By Becky Adler Fagan
Before Grady, there was another special Thoroughbred who influenced my life a long time ago.
On March 30, 1983, a twelve-year-old girl received a most precious gift. R.W. was honest and forgiving, quirky and lovable….and he was my very first horse.
I had outgrown ponies and R.W. was going to help me make the transition to horses, although my mother distinctly remembers the day we went to try him and feeling that he definitely was not the one for me. I don’t remember this, but apparently just after I got on, he trotted off into the traffic of the busy indoor arena. My mom thought “no way, this is not the horse for my little girl….”. Well, in this case, the first impression was misleading. The small black Thoroughbred was all business and knew his job well. He had just been ready to get to work. Ultimately, he did end up being the one for me and a beautiful partnership began.
Being a young teenager in junior high school, I crafted pillows in Home Economics class in the shape of the letters R and W, one black and one white. I needle pointed another black and white pillow with the name “Pooky” (my pet name for my new BFF) on it and I often wore the visor I made that said “I ‘heart’ R.W.”. Needless to say, I was smitten!
But my relationship with R.W. was more than a fleeting teen crush. Through caring for him, I learned a sense of responsibility. Through riding him, I learned how to win and how to lose, and how to work hard for what I wanted to achieve. Together we achieved more than I think anyone ever expected. By the time I was thirteen, R.W. had brought me to the highest level of junior equitation when we competed in the ASPCA Maclay Finals at Madison Square Garden in New York City.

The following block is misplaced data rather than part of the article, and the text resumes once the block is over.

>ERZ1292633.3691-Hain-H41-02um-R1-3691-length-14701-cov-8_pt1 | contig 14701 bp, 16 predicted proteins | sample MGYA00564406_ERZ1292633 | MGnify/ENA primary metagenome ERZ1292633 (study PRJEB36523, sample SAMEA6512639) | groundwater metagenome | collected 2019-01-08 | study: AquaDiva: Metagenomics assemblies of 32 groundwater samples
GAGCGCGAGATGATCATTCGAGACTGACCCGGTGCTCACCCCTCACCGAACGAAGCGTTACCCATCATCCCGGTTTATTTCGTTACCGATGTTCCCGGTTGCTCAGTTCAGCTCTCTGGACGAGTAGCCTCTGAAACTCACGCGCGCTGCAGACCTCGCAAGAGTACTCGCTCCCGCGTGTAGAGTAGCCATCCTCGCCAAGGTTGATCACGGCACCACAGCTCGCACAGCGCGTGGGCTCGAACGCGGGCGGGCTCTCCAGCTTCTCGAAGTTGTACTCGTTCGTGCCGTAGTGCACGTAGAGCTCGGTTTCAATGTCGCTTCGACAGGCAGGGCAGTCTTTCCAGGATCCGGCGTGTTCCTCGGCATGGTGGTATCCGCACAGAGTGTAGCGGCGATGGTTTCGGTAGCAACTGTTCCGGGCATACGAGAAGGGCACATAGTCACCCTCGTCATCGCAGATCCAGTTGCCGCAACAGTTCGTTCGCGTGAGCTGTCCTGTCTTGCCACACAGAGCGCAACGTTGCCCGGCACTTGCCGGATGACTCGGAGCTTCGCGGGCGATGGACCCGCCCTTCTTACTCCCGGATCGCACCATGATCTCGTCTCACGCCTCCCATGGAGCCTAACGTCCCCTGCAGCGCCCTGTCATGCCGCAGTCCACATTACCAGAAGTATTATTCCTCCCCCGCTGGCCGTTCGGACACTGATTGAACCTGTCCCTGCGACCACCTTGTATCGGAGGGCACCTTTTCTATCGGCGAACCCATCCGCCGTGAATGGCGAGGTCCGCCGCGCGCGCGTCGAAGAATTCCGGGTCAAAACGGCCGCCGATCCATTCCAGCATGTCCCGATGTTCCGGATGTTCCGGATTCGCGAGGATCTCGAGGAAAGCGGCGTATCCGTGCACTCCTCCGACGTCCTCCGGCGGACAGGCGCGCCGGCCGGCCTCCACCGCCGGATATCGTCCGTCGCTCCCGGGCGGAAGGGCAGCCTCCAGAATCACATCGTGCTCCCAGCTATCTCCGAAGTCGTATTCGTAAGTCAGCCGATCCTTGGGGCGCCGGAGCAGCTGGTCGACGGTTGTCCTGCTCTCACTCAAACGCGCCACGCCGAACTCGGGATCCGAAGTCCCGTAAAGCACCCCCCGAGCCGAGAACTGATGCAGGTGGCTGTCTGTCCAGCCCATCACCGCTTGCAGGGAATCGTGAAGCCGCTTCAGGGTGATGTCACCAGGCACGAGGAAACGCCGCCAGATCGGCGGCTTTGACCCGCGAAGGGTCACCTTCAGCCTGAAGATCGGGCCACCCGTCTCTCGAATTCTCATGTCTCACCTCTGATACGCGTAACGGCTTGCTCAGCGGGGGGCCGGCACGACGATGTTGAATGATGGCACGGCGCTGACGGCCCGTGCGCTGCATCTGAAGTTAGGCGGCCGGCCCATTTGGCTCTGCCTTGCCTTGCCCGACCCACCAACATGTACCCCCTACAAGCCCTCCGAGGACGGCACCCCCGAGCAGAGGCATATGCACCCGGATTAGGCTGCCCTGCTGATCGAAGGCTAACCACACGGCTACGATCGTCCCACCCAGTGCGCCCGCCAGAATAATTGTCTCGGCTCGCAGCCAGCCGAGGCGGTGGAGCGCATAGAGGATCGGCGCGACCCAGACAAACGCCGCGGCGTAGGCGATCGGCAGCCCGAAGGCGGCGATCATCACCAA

Over the next few years, we competed both locally and at prestigious venues such as Devon, The Pennsylvania National Horse Show and once more at the Garden. I grew up with R.W. and he became an important mentor, shaping who I was going to be as a person and as a horsewoman.
1985 Pennsylvania National Horse Show – copyright Action Video
R.W. didn’t have the biggest stride or the most scope but he had tons of heart. He always tried his very best, but as the ’80s rolled on and the larger warmblood horses started to come on the scene, R.W. began to struggle with the increasing difficulty of the courses. It seemed that I would need to move on to a younger, bigger horse to finish out my last two years as a junior rider.
When that time came, my mom took over the ride on R.W. with a focus on her passion – dressage. After I graduated high school and my mom realized her lifelong dream of having horses at home, R.W. moved with us. She enjoyed riding him for another ten years after I stopped showing him.
In 1997, after a brief illness, R.W. died at our farm at age 27. I was 26. He was part of our family. He was my partner, my teacher, my friend. He will always be with me.
How fitting that now, all these years later, there is another small Thoroughbred who has stolen my heart. I may not craft pillows with Grady’s name, but I am smitten nonetheless. Similar in many ways, R.W. and Grady impacted two very different stages of my life and for that, I am truly grateful.
“Time it was
And what a time it was, it was
A time of innocence
A time of confidences
Long ago it must be
I have a photograph
Preserve your memories
They’re all that’s left you”
“Bookends” by Simon & Garfunkel